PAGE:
2016 General Election, 2016 Republicans, Trump, Uncategorized

Why Ryan Didn’t Want the Job

June 3, 2016

Remember when Paul Ryan was dragged kicking and screaming to accept the Speakership? Remember when you thought it was just a ploy? It wasn’t. Yesterday reminded us why. It’s unlikely he assumed Donald Trump would become the Republican standard bearer last fall, but the currents that swept John Boehner away were the same that carried Trump in.

At the risk of too many metaphors in the same opening, Ryan could clearly feel a disturbance in the Force. He knew damn well that Boehner was faced with a nearly impossible situation. But he also knew nobody was better suited to attempt to patch Humpty Dumpty back together again (sorry.)

There was a chance this all could have worked out. If Marco Rubio had won the nomination, something not as far fetched as it seems now, Ryan would have served as his running mate. In addition to the actual VP nominee, a three-pack of housebroken conservatives would have carried the GOP flag into the fall.

It wouldn’t have guaranteed easy sailing. Ryan knew the party was far from united, but most Republicans were at least ok with Marco, and as Trump is currently showing, nothing like Hillary Clinton to get GOP voters to rally around the flag. As we know, that didn’t happen. I’ll forever maintain if not for a horrible glitch when Rubio was challenged by Chris Christie in the New Hampshire debate, this would have turned out differently, but we’ll never know.

It’s not easy being a bridge. If you can connect multiple sides, you’re vital and valuable. Sometimes bridges aren’t finished. Sometimes they collapse into the water or ravine. That’s what happened here. Part of what made taking the job at least somewhat palatable was his ability to relate to the various components of the GOP congressional coalition.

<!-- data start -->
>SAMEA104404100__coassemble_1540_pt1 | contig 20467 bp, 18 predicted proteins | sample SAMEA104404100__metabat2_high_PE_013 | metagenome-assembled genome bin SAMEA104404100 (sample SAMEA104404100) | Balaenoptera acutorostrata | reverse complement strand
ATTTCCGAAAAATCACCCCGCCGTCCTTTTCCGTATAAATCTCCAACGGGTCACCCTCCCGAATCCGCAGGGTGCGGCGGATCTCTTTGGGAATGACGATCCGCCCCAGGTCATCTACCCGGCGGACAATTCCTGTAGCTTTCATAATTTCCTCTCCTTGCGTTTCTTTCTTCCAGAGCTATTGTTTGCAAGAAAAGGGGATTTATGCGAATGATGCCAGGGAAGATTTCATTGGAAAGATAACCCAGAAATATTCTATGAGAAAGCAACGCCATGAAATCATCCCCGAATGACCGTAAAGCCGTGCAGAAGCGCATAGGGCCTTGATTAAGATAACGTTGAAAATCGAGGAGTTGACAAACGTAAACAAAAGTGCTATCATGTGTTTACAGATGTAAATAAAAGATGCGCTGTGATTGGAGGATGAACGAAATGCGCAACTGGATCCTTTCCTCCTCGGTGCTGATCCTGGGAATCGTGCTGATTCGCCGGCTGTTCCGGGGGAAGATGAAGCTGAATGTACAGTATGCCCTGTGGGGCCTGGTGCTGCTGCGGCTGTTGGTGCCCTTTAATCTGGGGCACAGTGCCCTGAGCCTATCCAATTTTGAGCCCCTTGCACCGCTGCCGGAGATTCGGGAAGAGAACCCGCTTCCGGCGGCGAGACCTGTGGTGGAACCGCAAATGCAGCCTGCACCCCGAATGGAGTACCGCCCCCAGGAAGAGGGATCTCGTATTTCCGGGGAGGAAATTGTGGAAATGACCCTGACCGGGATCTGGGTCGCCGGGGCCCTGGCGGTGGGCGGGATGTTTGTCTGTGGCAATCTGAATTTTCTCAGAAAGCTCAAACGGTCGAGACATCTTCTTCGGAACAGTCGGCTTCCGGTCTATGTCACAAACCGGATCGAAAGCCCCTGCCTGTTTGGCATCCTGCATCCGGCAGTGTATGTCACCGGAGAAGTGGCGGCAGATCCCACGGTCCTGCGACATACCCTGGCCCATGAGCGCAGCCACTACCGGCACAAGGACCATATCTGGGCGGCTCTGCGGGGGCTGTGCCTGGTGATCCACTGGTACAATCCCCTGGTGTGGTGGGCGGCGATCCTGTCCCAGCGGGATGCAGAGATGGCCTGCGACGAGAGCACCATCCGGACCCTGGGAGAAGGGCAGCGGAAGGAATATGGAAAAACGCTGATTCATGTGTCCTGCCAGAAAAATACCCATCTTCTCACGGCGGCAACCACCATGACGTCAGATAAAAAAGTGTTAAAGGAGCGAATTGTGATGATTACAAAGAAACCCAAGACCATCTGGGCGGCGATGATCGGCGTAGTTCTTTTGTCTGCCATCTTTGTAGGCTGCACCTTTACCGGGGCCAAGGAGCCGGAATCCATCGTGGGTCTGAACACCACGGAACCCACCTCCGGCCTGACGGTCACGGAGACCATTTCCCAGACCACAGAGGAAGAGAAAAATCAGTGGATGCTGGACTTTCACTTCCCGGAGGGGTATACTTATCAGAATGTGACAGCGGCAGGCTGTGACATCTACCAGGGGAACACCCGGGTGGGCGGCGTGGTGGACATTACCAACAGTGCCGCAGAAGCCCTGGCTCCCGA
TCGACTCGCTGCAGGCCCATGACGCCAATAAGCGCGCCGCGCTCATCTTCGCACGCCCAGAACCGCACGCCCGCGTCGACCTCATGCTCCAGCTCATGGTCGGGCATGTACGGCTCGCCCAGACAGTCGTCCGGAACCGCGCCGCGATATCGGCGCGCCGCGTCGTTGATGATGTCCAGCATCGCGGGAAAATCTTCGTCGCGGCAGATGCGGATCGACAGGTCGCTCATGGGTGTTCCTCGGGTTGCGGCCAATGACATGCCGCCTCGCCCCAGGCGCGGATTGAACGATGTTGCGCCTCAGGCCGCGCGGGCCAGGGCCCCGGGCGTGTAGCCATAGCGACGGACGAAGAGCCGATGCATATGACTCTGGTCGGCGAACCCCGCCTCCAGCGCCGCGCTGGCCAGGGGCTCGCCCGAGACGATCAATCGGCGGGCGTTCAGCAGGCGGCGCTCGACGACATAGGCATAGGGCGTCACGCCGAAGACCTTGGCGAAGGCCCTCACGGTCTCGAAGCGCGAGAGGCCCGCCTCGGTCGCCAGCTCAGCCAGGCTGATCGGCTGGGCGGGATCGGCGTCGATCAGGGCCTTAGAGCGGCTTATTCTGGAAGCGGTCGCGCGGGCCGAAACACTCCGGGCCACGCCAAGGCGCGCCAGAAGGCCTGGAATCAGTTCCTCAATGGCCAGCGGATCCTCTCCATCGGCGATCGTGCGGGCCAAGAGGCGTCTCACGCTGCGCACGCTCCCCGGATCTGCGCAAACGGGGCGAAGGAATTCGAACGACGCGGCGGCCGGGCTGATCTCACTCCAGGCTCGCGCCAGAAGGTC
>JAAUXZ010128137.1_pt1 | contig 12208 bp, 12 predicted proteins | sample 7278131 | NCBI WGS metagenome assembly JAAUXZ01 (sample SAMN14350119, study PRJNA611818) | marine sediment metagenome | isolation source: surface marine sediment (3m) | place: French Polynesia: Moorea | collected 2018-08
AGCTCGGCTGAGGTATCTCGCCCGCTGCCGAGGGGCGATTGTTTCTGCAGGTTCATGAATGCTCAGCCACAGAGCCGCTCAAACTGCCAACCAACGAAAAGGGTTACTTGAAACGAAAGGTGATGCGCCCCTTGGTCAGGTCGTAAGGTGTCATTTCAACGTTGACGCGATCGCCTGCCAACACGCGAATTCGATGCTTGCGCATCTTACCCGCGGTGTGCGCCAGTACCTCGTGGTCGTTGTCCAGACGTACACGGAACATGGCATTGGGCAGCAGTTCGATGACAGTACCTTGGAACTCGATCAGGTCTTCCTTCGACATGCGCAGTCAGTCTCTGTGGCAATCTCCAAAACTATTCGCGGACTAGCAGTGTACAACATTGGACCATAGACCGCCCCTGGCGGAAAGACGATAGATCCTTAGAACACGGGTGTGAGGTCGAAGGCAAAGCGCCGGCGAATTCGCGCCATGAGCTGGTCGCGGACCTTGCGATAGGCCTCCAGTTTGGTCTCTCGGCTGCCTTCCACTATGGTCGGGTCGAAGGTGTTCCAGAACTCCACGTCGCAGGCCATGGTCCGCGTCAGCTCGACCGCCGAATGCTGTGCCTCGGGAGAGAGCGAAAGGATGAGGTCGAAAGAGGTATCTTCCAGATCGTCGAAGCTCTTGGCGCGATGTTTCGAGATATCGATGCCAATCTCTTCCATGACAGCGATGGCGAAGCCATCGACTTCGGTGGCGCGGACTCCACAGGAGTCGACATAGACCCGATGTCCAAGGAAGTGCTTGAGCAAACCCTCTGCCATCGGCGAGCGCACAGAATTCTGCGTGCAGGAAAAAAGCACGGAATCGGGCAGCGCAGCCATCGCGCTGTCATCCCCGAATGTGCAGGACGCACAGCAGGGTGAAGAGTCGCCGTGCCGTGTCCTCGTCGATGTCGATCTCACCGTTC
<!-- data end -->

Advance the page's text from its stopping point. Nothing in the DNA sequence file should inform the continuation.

At the time, there wasn’t a big Trump faction. The noisy minority were more in line with Ted Cruz, someone less of an ideological leap for the Jack Kemp disciple. Ryan and Cruz aren’t exactly cut from the same cloth, but they’re at least compatible fabrics. Ryan and Trump are like combining silk and polyester (choose which is which for yourself.)

As House Budget Committee Chairman, Ryan could have avoided endorsing Trump. As Speaker, to do so would have meant going to war. None of his troops were behind him. None. Majority Leader Kevin McCarthy, he of the Benghazi gaffe that made Ryan necessary is a Trump delegate to the convention. The rest of the leadership in both the House and Senate fell in line.

It’s not fair/safe to assume Ryan would have endorsed an independent conservative candidate or even remained neutral, but when it turned out National Review writer David French was the best candidate Bill Kristol could locate, any alternative was gone. The Speaker wasn’t willing to be a holdout, the only major figure in the party who wouldn’t say he was voting for Trump when the alternative is Clinton.

His six week dance with the decision looks fruitless right now. Trump made no concessions. The surrender came within a day of The Donald’s most recent salvo against the judge in the Trump University case and two days after the future nominee used reporters for target practice in a press conference. There’s no way Ryan is comfortable with a candidate who says a judge of Mexican descent can’t rule fairly in a trial.

So he issued the most tepid of endorsements. The kind a politician offers when he or she has absolutely no alternative. You can have a deep conscience and be a profile in courage or serve in the leadership. It’s hard to do both. Paul Ryan, erstwhile idol of the conservative intelligentsia, is now Speaker Ryan.

His fans will forgive him. But he’s most certainly Trump’s hostage at the moment. Here’s the question: Deep down, in the recesses of his heart, do you think Ryan is hoping The Donald wins, or loses, as long as the GOP can keep a slim majority in the House?

Much as he disagrees more with the Clinton agenda than Trump’s, I’d figure his career is mostly over if Trump wins, as is the William F. Buckley-Ronald Reagan led conservative movement. If Hillary wins, you never know if a resurgence is around the corner. Either way, not many of us would trade places with Mr. Ryan today.

 

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